Friday, April 18, 2014

Easter Seaweed


I've been thinking about seaweed all week, the kind of seaweed that gathers in thick sheets on the beach and stinks a bit, decomposing in the spring sun.  I smell seaweed along the cliffs.  I wonder if the high tide might carry it away.  I even had dream about it.  About seaweed!

The thing is, I'm celebrating a baptismal service Sunday, Easter Sunday, at sunrise.  We'll gather on a beach, walk with seven friends to the water's edge, and baptize each one into the grace and courage of Jesus our Teacher.  Total immersion!  All the way down, and then all the way up!  A glorious way to celebrate the resurrection of Jesus: who was executed by fear and greed, but rises anew to love and heal and dance to freedom!

But--there's a ton of seaweed on this particular beach.  I mean, a ton of it!  We'll have to step around it, sometimes all over it, to get to the surging surf.  There's really no other way.  And that's had me in a bit of a funk all week: seaweed, seaweed, seaweed!  I've got seven (7!) baptisms to celebrate Sunday, seven (7!) women and men with dreams and vision, with hopes and passion.  I want each to experience the full force of the sacrament: the beauty and wonder of ocean and sky, the powerful renewal of the plunge, and the joy of God's delight.  Can we do all that, with seaweed like a great congregation, filling the pews in every direction?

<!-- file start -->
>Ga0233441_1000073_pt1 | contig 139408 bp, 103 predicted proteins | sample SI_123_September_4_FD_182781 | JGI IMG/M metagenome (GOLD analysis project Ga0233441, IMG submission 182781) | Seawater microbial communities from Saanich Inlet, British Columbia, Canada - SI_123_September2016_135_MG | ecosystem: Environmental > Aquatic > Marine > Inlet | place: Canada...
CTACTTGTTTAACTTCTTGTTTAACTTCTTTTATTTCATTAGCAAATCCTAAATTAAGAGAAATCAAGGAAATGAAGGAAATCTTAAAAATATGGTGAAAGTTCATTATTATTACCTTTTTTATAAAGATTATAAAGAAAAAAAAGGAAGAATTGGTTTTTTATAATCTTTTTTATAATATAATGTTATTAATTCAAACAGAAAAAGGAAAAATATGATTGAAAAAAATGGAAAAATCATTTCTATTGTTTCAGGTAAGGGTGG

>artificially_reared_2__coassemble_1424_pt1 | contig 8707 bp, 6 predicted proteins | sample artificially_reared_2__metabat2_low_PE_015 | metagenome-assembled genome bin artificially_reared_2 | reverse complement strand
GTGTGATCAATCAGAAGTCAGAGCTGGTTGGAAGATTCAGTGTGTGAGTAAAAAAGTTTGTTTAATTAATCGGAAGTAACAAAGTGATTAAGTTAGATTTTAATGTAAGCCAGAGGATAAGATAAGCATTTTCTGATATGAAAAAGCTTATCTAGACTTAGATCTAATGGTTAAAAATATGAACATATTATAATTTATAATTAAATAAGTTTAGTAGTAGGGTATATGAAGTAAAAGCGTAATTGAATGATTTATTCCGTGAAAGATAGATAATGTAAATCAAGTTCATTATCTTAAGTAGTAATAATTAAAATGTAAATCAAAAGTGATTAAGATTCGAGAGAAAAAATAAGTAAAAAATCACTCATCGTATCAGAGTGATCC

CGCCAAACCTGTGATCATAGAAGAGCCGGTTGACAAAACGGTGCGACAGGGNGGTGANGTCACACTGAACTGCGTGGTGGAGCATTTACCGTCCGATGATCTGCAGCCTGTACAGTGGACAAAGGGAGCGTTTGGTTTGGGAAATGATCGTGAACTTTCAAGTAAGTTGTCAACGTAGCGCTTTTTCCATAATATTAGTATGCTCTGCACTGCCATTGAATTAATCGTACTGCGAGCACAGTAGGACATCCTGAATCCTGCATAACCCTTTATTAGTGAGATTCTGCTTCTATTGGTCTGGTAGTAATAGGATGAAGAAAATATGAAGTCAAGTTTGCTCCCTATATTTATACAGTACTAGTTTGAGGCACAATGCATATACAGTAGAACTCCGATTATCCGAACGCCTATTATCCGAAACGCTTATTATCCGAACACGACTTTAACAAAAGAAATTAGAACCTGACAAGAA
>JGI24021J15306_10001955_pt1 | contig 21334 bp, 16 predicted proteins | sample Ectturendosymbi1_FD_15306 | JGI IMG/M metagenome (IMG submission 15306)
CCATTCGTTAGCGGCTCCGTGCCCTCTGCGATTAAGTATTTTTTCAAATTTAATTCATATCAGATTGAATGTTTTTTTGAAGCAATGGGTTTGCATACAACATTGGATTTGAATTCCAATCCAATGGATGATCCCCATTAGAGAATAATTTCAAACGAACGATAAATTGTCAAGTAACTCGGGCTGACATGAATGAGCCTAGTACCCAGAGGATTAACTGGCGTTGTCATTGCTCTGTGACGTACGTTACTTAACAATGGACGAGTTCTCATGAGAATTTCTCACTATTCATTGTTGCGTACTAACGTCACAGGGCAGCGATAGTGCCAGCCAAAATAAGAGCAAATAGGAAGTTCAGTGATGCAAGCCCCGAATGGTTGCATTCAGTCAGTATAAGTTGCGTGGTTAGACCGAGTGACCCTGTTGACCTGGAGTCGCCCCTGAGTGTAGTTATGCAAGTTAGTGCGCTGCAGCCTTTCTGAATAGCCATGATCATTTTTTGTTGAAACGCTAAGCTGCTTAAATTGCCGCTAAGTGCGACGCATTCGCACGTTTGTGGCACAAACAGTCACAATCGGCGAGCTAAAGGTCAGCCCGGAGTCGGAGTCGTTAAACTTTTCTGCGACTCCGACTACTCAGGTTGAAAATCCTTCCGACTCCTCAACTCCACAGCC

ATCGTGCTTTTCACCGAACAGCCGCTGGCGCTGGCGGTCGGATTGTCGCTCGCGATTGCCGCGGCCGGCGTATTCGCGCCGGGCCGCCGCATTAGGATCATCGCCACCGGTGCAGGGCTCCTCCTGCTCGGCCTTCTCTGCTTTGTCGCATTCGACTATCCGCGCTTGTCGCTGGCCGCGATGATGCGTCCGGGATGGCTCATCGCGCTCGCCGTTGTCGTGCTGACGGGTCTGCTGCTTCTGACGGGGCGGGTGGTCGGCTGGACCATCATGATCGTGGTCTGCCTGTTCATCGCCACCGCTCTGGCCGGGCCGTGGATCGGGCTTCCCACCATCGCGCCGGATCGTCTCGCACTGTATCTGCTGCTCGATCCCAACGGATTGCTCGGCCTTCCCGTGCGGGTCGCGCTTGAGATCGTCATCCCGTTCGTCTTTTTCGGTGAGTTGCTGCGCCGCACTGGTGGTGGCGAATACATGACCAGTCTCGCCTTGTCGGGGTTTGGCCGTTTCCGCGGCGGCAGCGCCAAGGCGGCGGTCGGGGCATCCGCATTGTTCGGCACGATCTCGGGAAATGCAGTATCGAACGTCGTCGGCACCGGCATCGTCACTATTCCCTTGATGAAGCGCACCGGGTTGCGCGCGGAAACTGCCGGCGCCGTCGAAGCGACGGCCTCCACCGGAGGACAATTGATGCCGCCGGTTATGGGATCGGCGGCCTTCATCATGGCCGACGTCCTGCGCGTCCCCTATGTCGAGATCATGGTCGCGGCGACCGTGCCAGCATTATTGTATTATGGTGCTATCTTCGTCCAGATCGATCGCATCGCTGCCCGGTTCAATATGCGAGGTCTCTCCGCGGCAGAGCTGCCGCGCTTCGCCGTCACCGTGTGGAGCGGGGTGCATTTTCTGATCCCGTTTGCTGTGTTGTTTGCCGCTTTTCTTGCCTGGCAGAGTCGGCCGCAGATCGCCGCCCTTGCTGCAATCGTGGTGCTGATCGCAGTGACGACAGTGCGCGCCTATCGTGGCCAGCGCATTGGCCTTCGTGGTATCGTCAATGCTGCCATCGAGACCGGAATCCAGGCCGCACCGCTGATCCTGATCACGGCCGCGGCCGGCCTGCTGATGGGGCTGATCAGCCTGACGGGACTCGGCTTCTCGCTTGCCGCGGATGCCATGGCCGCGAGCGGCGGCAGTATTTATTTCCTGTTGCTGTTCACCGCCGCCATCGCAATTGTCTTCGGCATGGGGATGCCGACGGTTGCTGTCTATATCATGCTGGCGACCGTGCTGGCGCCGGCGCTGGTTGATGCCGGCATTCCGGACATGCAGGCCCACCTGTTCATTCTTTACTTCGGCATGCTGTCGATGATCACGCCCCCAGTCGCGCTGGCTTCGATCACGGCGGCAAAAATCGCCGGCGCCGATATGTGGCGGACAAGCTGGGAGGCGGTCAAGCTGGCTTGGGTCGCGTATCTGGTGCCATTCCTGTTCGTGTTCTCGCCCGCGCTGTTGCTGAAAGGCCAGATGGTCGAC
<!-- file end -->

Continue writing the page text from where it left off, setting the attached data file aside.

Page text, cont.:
Sitting with today's story, the Good Friday story, I know the answer is yes.  If the resurrection bears witness to anything, to anyone, it bears witness to the One who rises from everyday decay to new life and new joy and new courage.  That smelly seaweed is part of the strange mystery of this week, something like the communion we share with Jesus in the dark upper room and the lonely garden called Gethsemane.  There's really no way around it.  The Gospel brings us face to face with Friday's death, Friday's sadness, Friday's decay.  And, out of decay, wonder and beauty.  Out of despair, hope and possibility.  Out of the tomb, disciples with new stories to tell.

Of course we baptize new Christians on a beach where the wild surf churns life and mixes it up, where the swells pass seaweed onto the warm sands, where the seaweed invites bugs and decomposition, where life begins anew even in death.  This seaweed too has a story to tell.

And the stench?  It's nothing less than the priest's censor, swinging the incense of Easter across our brow, bearing some strange witness to the Life that cannot be contained by a beach or an ocean or even a tomb.  He rises again: in every one of the seven, and in the broken-hearted church, and in the happy bugs in the decomposing seaweed.  Alleluia!